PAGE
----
In 2010, the United States conducted its once-a-decade census, as required by the Constitution. That census missed nearly 5% of the Native American population of the country — one in twenty people in native communities simply did not count. We can’t let that happen again.
The Constitution says the census has to enumerate every person living in the United States, including children. This count serves many purposes. Most essentially, it determines the total number of representatives that each state will have in the U.S. House of Representatives. States also rely on census figures to determine the boundaries of voting districts for federal, state, and local elections.
Just as importantly, census data determines how the federal government distributes money from various federal programs. In 2015 alone, the federal government used 2010 Census data to direct $6 billion dollars to the state of Nevada. The government needs accurate figures to award Nevada its fair share of funds for healthcare, housing, nutrition assistance, education, child care, and much more. Studies suggest that every uncounted person could cost state, local, and tribal governments up to $3,000 in these lost funds.
But private groups also use census information. Businesses use it to locate new customers or improve services for old ones. And scientists rely on it to protect public health.
For these reasons, it’s vital that we accurately count Native Americans, who were by far the most underrepresented group in the last census. There are many reasons for the undercount of native and tribal populations. For some people, language barriers or literacy issues make it hard to fully answer census questions.
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Another major problem is geography. Many tribal lands are in remote places, with poor or unpaved roads. Often, addresses don’t have the house number and street name format that suburban homes do — instead, they may be highway or route numbers paired with box numbers. Homelessness or frequently changing residence in the Native American community is also a factor.
And for urban Indian populations, apartment living can also present a problem — it’s easier to count people living in single-family homes than the multiple families living in apartment buildings, which is one of the reasons that affluent whites are actually overrepresented in census tallies.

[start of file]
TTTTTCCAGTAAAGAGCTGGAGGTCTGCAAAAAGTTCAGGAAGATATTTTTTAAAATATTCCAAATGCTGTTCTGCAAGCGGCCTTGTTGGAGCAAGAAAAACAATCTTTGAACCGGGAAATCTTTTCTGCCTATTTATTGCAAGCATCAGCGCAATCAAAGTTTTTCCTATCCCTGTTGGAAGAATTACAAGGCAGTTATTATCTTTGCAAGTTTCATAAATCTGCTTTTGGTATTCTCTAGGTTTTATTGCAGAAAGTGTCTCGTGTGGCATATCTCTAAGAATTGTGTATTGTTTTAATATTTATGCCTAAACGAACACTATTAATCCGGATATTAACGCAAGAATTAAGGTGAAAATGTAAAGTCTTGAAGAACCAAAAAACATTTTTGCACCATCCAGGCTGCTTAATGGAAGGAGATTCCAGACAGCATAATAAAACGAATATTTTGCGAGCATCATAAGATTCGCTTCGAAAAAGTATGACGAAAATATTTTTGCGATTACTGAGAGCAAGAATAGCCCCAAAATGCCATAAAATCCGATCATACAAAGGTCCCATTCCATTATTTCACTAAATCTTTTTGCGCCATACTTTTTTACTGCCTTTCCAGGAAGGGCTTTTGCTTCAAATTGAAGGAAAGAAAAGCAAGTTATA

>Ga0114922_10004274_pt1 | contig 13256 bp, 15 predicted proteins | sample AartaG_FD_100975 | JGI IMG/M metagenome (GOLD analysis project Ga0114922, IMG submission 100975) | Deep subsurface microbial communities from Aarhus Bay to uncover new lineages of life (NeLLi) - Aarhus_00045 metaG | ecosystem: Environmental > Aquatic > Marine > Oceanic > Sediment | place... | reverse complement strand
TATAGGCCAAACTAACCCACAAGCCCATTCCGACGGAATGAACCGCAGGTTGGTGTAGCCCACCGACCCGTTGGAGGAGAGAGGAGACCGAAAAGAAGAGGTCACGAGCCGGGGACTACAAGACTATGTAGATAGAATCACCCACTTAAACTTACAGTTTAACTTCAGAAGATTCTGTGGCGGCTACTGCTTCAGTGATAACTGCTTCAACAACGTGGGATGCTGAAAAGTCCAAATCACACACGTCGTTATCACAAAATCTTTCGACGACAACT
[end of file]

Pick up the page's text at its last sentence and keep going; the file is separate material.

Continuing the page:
Internet access and the digital divide are also a factor. Rural and tribal areas often lack high speed internet access, which means that one of the main methods the current census offers to reach individuals could be hard for Native Americans to use. (The 2020 Census, which begins in March of next year, will also use mailed forms, telephone, and in-person census-takers.)
Finally, the average age of Native American communities could play a part. The census traditionally undercounts children, possibly because families don’t always realize that children ought to be included. Communities with more children, therefore, are more likely to be undercounted.
That’s why, here in Nevada, we need to go the extra mile to make sure every single person in the state gets counted in the census. Governor Steve Sisolak has set aside $5 million to fund Nevada’s Complete Count Committee, which is working with government and other groups to reach out to everyone in the Silver State and encourage them to be part of the 2020 Census. I know you’ll be hearing much more about these efforts in the coming months.
I also want to personally encourage everyone in Nevada to help us count the people in your household, your neighbors, and your friends. I’m going to do everything in my power to ensure that we follow the Constitution’s requirement, so that Nevadans get the voice in politics and the funds that our communities deserve.